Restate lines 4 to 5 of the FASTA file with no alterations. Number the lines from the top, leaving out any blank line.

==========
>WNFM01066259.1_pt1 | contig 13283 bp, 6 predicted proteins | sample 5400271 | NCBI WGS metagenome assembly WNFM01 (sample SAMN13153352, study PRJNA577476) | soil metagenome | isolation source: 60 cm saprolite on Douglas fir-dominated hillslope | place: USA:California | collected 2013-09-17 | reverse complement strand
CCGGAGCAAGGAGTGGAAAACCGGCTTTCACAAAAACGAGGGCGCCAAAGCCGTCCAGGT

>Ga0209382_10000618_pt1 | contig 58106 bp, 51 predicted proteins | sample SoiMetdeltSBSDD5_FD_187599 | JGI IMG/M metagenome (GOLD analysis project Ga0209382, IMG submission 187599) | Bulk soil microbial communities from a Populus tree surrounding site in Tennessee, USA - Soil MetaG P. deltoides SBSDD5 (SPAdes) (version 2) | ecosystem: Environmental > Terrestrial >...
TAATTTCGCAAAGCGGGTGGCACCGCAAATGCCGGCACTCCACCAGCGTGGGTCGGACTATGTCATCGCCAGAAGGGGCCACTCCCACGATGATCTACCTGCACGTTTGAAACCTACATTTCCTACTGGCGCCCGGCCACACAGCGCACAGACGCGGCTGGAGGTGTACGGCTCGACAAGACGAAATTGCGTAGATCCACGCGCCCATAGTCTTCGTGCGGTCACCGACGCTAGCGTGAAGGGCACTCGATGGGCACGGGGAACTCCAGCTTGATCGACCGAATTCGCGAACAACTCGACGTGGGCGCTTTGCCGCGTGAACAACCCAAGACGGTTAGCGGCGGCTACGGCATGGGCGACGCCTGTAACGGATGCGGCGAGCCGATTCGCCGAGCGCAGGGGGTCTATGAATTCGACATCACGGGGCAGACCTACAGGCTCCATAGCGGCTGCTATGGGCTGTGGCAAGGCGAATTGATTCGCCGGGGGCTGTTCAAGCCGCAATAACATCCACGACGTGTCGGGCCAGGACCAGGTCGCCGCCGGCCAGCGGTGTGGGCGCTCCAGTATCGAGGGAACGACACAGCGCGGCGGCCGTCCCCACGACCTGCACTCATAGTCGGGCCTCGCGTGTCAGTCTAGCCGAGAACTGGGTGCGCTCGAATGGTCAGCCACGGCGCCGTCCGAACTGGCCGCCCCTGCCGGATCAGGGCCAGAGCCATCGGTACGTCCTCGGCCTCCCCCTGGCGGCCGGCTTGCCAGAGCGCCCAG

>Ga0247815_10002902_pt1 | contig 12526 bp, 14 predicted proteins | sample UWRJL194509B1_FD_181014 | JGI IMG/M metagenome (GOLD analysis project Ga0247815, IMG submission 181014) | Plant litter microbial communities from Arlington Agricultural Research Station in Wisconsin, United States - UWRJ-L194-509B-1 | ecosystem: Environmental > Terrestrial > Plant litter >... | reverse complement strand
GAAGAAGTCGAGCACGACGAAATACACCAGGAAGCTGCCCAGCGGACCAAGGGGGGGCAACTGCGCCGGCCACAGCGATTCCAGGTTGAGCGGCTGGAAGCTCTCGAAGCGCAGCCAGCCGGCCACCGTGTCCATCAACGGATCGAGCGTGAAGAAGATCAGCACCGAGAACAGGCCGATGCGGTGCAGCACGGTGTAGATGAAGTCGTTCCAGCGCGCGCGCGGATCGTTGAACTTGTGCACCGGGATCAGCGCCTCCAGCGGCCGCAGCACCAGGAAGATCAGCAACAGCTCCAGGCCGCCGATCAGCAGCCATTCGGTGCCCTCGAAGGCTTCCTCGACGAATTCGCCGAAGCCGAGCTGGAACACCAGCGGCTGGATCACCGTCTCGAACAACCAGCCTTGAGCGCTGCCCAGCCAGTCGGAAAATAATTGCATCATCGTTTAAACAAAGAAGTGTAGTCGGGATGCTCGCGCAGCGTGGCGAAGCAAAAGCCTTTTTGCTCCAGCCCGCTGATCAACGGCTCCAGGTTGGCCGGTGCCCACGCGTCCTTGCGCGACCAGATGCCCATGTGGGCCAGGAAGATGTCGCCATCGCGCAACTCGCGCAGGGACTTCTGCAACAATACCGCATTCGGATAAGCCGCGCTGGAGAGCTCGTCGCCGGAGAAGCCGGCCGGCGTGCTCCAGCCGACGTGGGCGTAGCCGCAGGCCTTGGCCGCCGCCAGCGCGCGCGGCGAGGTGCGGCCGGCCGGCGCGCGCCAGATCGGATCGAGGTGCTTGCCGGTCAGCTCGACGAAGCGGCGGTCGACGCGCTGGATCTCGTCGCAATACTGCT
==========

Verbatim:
TAATTTCGCAAAGCGGGTGGCACCGCAAATGCCGGCACTCCACCAGCGTGGGTCGGACTATGTCATCGCCAGAAGGGGCCACTCCCACGATGATCTACCTGCACGTTTGAAACCTACATTTCCTACTGGCGCCCGGCCACACAGCGCACAGACGCGGCTGGAGGTGTACGGCTCGACAAGACGAAATTGCGTAGATCCACGCGCCCATAGTCTTCGTGCGGTCACCGACGCTAGCGTGAAGGGCACTCGATGGGCACGGGGAACTCCAGCTTGATCGACCGAATTCGCGAACAACTCGACGTGGGCGCTTTGCCGCGTGAACAACCCAAGACGGTTAGCGGCGGCTACGGCATGGGCGACGCCTGTAACGGATGCGGCGAGCCGATTCGCCGAGCGCAGGGGGTCTATGAATTCGACATCACGGGGCAGACCTACAGGCTCCATAGCGGCTGCTATGGGCTGTGGCAAGGCGAATTGATTCGCCGGGGGCTGTTCAAGCCGCAATAACATCCACGACGTGTCGGGCCAGGACCAGGTCGCCGCCGGCCAGCGGTGTGGGCGCTCCAGTATCGAGGGAACGACACAGCGCGGCGGCCGTCCCCACGACCTGCACTCATAGTCGGGCCTCGCGTGTCAGTCTAGCCGAGAACTGGGTGCGCTCGAATGGTCAGCCACGGCGCCGTCCGAACTGGCCGCCCCTGCCGGATCAGGGCCAGAGCCATCGGTACGTCCTCGGCCTCCCCCTGGCGGCCGGCTTGCCAGAGCGCCCAG

>Ga0247815_10002902_pt1 | contig 12526 bp, 14 predicted proteins | sample UWRJL194509B1_FD_181014 | JGI IMG/M metagenome (GOLD analysis project Ga0247815, IMG submission 181014) | Plant litter microbial communities from Arlington Agricultural Research Station in Wisconsin, United States - UWRJ-L194-509B-1 | ecosystem: Environmental > Terrestrial > Plant litter >... | reverse complement strand